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December 11, 2008

Future Shock

The 2008 Rule 5 Draft

by Kevin Goldstein

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Luckily, the business of yesterday at the big-league level took some attention away from this afternoon's Rule 5, which is probably a good thing, as the amount of work put out by people writing about the annual minor league thrift sale has an inverse relationship to the amount of actual talent that is not exceeded by any other event in the entire baseball industry. Look, I'm as fascinated by some of these guys as anyone else, but when more people wanted to talk to me last night about Jamie Skelton than the recently completed 12-man, three-team blockbuster, something just doesn't make sense.

So with that caveat, and in the interest of getting something out quickly (and selfishly making an afternoon flight), here's a quick profile of who got taken, why, and how they might/or might not fit into their new team's plans. As someone at the bar said last night, for most of these guys, "their projected 2009 role is returning to their original team for $25,000."

Nationals: Terrell Young, RHP, Reds
By the time you read this, chances are good that Young has already been sold for as much as $200,000. It's easy to argue that he's the best pure arm in the draft, with a plus-plus fastball, but he's also a guy with a very long injury history, command problems, and no real second pitch. He offers plenty to dream on, but it's a rather distant dream and no sure thing.

Mariners: Reegie Corona, SS, Yankees
First off, yes, it's "Reegie" as in ree-gee. Corona was not a name that was being bandied about much in the Bellagio lobbies, so this was a bit of a surprise. It also set off a trend that continued with later picks, as it seems many teams ignored ceiling this year and looked for players with a better chance of making the team, even if their upside ends there. Corona is definitely one of those guys: he runs well, makes contact and works the count, and can even play shortstop in a pinch. There's some value there. It's possible he makes it as that last man on the bench, but it's not like he'll ever start.

Padres: Everth Cabrera, SS, Rockies
In the days leading up to the draft, Cabrera was the player that everyone was talking about as moving up. He's small but athletic with plus-plus speed, as evidenced by 73 stolen bases this year, and he also has a solid arm. He has a decent approach and a contact-oriented swing, and should be easy to hide this year on a decimated San Diego roster. I think this is a really good pick for the Padres if he can recover from the one missed year of development time.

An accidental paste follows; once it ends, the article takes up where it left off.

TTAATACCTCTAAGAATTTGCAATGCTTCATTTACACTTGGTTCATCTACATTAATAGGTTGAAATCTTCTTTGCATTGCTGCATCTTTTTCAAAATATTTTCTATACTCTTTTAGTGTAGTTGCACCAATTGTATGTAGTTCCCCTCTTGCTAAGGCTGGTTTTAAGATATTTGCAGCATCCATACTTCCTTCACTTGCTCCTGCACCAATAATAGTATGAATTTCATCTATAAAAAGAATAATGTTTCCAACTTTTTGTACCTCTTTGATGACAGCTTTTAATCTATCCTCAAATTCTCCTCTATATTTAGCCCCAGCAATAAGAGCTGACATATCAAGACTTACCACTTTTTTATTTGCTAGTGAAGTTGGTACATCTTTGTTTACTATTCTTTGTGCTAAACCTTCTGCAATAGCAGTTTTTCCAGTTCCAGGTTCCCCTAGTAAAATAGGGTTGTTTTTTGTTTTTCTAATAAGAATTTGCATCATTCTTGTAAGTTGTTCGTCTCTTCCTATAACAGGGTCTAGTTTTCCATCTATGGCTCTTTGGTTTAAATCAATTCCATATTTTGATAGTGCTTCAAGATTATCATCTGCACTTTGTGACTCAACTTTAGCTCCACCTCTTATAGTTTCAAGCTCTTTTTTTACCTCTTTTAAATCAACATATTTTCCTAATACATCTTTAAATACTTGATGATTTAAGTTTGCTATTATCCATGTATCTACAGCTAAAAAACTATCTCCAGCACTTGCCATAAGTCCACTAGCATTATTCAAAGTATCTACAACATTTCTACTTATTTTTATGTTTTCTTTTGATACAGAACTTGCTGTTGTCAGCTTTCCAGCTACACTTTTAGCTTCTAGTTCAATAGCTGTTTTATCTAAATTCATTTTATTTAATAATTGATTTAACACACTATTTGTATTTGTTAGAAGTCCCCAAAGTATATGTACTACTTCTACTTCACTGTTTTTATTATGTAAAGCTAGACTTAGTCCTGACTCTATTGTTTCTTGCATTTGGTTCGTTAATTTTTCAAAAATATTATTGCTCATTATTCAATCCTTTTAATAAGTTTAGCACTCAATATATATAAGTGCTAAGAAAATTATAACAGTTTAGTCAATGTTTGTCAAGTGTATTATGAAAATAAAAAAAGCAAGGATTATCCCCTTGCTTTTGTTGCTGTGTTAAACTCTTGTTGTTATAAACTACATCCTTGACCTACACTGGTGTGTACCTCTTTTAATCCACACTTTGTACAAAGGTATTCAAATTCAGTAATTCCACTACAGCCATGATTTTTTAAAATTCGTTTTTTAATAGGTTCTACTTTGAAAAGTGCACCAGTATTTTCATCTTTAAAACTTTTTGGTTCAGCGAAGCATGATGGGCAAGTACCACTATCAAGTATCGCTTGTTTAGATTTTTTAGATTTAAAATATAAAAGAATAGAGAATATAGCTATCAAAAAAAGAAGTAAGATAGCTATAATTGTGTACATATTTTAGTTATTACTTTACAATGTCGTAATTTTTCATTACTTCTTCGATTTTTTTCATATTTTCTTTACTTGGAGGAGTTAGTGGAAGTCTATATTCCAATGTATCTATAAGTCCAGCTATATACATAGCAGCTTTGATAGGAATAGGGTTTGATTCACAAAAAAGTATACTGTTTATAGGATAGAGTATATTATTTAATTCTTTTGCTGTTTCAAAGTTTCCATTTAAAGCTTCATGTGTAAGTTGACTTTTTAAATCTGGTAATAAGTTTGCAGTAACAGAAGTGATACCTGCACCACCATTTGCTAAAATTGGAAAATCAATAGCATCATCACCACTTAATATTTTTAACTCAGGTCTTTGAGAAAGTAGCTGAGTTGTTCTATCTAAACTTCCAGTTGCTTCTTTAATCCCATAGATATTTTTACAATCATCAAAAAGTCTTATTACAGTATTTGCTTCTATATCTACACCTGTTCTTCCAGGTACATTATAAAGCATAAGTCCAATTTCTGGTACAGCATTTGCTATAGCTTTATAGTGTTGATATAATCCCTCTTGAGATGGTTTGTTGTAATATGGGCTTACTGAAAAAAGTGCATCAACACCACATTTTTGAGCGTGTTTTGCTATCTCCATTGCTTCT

Pirates: Donald Veal, LHP, Cubs
Veal was another player who was expected to go all along. He's had two consecutive bad years, but it's hard to walk away from big left-handers who throw hard (or have thrown hard in the past). More importantly, his splits give the Pirates hope that they'll be able to use him at least as a situational reliever, as despite his 4.52 ERA at Double-A, lefties hit just .216 against him without a home run in 116 at-bats. You can use him now, and hope he can recover what was once easy Top 100 talent.

Orioles: Lou Palmisano, C, Brewers
Catching is often a hot commodity in the Rule 5, but the catchers picked rarely stick. While Palmisano has a decent offensive track record with a career batting line of .277/.356/.404, he's also missed considerable time in each of his years as a pro, including a 2008 knee surgery. He might be some kind of Matt Wieters insurance, but it's hard to see him as a backup, as one would expect the O's to pair their young phenom with a veteran who can show him the ropes.

Giants: Luis Perdomo, RHP, Cardinals
Perdomo seemed to be on everyone's list; after the draft, multiple teams with picks after this one told me that Perdomo was the guy they wanted. He's a little undersized and, while neither pitch is overpowering, both his fastball and slider are above average, and with better command he could survive in the big leagues this year in a junk role, with the future potential to pitch in the seventh inning of games.

Reds: David Patton, RHP, Rockies
Patton is another reliever with a solid chance to stick. More of an organizational player entering the season, Patton's stuff significantly improved with a move to the bullpen, as his fastball consistently sat in the low 90s in shorter stints, and he also uses a sharp slider that projects as at least average. If there's a word of warning, it's that he got torched in the Arizona Fall League and then struggled with his command in Hawaii.

Tigers: Kyle Bloom, LHP, Pirates
Bloom has never been seen as much of a prospect as a starter, as he has just average stuff and not enough command to be a successful finesse pitcher. Nonetheless, that combination has been good enough to get lefties out, and that was enough for the Tigers to give him a shot.

Royals (sold to Seattle): Jose Lugo, LHP, Twins